17. From February 16, 1989 through October 4, 1990, respondent's facility in Pahrump, Nevada, was inspected by an experienced Animal Care Inspector with the United States Department of Agriculture ("USDA"), Animal and Plant Health Inspection Service ("APHIS"). (Tr. 11-17) These inspections revealed that the facility and a traveling show were not in compliance with the Act and the regulations and standards issued under the Act. (CX 1-9) Respondent or his agents were informed that the inspections had disclosed violations of the Act and the regulations and standards issued under the Act. Respondent received copies of each inspection report marked CX 1 through CX 9. (Tr. 204-205) Respondent was afforded numerous opportunities to achieve compliance. (CX 1- 9) Each inspection report served as a written notice to respondent that certain items were found to be deficient and below the minimum standards at the time of the inspection. (Tr. 27).

18. On October 4, 1990, APHIS inspected respondent's facility (CX 1) and found that:

A. Respondent failed to maintain complete records showing the acquisition, disposition, and identification of all animals. (Tr. 34-35)

B. Respondent failed to maintain a written program of veterinary care under the supervision and assistance of a doctor of veterinary medicine. (Tr. 30- 31)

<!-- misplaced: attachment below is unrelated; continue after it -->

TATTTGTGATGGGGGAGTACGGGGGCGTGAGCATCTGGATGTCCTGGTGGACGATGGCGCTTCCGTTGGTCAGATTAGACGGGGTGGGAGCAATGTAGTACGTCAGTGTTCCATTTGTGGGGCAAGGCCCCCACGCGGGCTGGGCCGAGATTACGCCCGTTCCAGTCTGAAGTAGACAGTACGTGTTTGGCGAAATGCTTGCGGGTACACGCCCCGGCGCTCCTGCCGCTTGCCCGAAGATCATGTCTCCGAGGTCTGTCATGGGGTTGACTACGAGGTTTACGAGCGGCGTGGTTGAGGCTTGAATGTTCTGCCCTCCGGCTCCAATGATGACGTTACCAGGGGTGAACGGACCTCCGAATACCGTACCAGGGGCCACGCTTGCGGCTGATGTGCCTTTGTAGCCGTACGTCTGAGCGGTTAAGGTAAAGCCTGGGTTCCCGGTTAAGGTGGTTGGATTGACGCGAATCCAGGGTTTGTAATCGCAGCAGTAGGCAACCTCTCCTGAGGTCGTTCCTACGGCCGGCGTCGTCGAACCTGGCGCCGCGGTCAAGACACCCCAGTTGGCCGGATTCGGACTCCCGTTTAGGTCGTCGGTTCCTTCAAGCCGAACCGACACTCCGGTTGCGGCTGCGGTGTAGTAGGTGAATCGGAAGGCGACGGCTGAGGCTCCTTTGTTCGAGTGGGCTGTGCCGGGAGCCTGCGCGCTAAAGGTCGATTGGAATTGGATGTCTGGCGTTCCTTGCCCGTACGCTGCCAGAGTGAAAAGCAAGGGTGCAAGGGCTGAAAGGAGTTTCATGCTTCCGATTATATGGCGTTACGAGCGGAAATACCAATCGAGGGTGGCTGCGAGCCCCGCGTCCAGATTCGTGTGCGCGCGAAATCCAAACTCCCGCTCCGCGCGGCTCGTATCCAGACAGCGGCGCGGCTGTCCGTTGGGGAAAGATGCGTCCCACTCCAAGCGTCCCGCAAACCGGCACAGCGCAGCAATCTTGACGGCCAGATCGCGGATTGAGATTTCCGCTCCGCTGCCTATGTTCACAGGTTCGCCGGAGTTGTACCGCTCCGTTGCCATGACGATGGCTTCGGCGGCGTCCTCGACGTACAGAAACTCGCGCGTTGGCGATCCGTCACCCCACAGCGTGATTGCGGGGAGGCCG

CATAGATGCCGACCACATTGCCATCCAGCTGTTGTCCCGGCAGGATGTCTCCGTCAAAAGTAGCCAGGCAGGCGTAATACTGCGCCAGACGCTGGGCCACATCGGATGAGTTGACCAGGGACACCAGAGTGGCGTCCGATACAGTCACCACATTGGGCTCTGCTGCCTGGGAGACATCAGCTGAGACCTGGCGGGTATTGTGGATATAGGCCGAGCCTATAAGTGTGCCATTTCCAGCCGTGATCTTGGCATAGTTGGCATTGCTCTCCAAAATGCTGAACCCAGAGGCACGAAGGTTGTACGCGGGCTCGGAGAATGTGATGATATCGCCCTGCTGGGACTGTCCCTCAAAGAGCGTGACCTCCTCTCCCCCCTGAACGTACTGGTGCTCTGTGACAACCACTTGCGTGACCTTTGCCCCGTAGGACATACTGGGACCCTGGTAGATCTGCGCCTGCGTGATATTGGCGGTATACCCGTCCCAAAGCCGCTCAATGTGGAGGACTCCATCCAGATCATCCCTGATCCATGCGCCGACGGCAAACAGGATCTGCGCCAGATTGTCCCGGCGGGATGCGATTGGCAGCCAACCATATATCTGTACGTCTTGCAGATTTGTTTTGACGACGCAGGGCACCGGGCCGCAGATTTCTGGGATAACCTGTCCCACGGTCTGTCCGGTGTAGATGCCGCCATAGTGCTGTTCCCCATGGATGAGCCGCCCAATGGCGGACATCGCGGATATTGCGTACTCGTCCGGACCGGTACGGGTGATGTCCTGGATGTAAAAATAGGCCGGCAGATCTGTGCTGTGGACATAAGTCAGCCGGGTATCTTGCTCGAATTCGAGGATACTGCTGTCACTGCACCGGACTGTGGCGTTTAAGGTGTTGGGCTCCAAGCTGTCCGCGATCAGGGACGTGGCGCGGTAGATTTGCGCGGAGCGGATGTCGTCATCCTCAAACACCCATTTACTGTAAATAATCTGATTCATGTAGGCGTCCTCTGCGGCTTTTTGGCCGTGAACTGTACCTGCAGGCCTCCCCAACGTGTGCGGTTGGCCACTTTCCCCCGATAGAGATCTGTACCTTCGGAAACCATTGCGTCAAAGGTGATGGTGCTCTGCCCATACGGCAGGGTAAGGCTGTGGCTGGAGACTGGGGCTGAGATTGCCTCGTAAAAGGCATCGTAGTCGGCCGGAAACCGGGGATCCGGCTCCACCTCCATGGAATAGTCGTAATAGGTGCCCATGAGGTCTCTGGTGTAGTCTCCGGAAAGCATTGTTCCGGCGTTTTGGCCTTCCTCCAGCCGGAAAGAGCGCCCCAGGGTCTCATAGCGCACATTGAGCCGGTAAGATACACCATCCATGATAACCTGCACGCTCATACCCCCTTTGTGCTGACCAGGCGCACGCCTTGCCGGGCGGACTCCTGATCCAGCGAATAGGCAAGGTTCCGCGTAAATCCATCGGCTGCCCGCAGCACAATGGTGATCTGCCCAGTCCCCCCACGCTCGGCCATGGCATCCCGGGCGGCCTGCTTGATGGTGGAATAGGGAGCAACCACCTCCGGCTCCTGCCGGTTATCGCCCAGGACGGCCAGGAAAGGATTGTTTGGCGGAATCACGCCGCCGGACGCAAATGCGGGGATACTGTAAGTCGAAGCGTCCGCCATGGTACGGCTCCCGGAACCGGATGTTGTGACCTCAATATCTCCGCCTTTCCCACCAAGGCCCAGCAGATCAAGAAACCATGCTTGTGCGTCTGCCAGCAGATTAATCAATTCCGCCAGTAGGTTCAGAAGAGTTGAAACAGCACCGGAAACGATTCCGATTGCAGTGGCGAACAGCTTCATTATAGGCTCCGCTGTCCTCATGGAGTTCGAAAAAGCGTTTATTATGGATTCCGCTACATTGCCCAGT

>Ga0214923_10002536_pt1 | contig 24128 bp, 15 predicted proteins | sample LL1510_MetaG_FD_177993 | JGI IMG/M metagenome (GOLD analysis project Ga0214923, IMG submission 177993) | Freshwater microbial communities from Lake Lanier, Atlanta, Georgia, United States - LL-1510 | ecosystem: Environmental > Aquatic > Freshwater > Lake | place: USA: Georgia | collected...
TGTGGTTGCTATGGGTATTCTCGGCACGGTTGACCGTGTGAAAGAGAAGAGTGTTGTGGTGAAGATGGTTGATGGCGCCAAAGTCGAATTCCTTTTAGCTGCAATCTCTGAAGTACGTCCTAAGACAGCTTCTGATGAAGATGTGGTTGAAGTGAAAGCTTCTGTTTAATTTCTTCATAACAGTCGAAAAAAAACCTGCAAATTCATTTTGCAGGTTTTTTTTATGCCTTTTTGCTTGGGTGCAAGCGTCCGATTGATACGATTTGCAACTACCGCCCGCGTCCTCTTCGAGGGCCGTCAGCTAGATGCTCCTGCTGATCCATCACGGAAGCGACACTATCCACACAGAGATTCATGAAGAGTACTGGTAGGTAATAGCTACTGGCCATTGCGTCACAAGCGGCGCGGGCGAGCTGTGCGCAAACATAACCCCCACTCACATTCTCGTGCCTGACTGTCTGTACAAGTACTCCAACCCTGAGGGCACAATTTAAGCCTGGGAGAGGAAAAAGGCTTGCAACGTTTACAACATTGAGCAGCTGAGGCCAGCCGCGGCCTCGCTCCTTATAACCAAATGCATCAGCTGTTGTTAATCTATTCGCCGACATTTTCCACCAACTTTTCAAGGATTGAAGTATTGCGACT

C. Respondent failed to construct a facility which was structurally sound and appropriate for the animals involved (lions, tigers, cougars, and leopards), in that it lacked a reinforced and suitable perimeter fence to contain the animals, and to restrict the entrance of other animals. (Tr. 31- 33)

19. On March 24, 1990, APHIS inspected respondent's facility (CX 2) and found that:

A. Respondent failed to provide an animal with a primary enclosure that was constructed and maintained so as to provide sufficient space to allow the animal to turn about freely and to easily stand and sit in a comfortable normal position. (Tr. 38-39)

**4 B. Respondent during a public exhibition failed to provide a sufficient distance or barrier between animals and the general viewing public, and an identifiable employee or attendant was not present during periods of public contact. (Tr. 39-40)

20. On January 31, 1990, APHIS inspected respondent's facility (CX 3) and found that:

A. Respondent failed to maintain complete records showing the acquisition, disposition, and identification of all animals. (Tr. 41)

B. Respondent failed to construct a facility which was structurally sound and appropriate for the animals involved (lions, tigers, cougars, and leopards), in that it lacked a suitable perimeter fence to contain the animals, and to restrict the entrance of other animals. (Tr. 41)

21. On January 3, 1990, APHIS inspected respondent's facility (CX 4) and found that:

A. Respondent failed to maintain a written program of veterinary care under the supervision and assistance of a doctor of veterinary medicine. (Tr. 50- 51)

B. Respondent failed to construct a facility which was structurally sound and appropriate for the animals involved (lions, tigers, cougars, and leopards), in that it lacked a suitable perimeter fence to contain the animals, and to restrict the entrance of other animals. (Tr. 42)

C. Respondent failed to store food for animals so as to adequately protect it against infestation or contamination by vermin. (Tr. 43-44)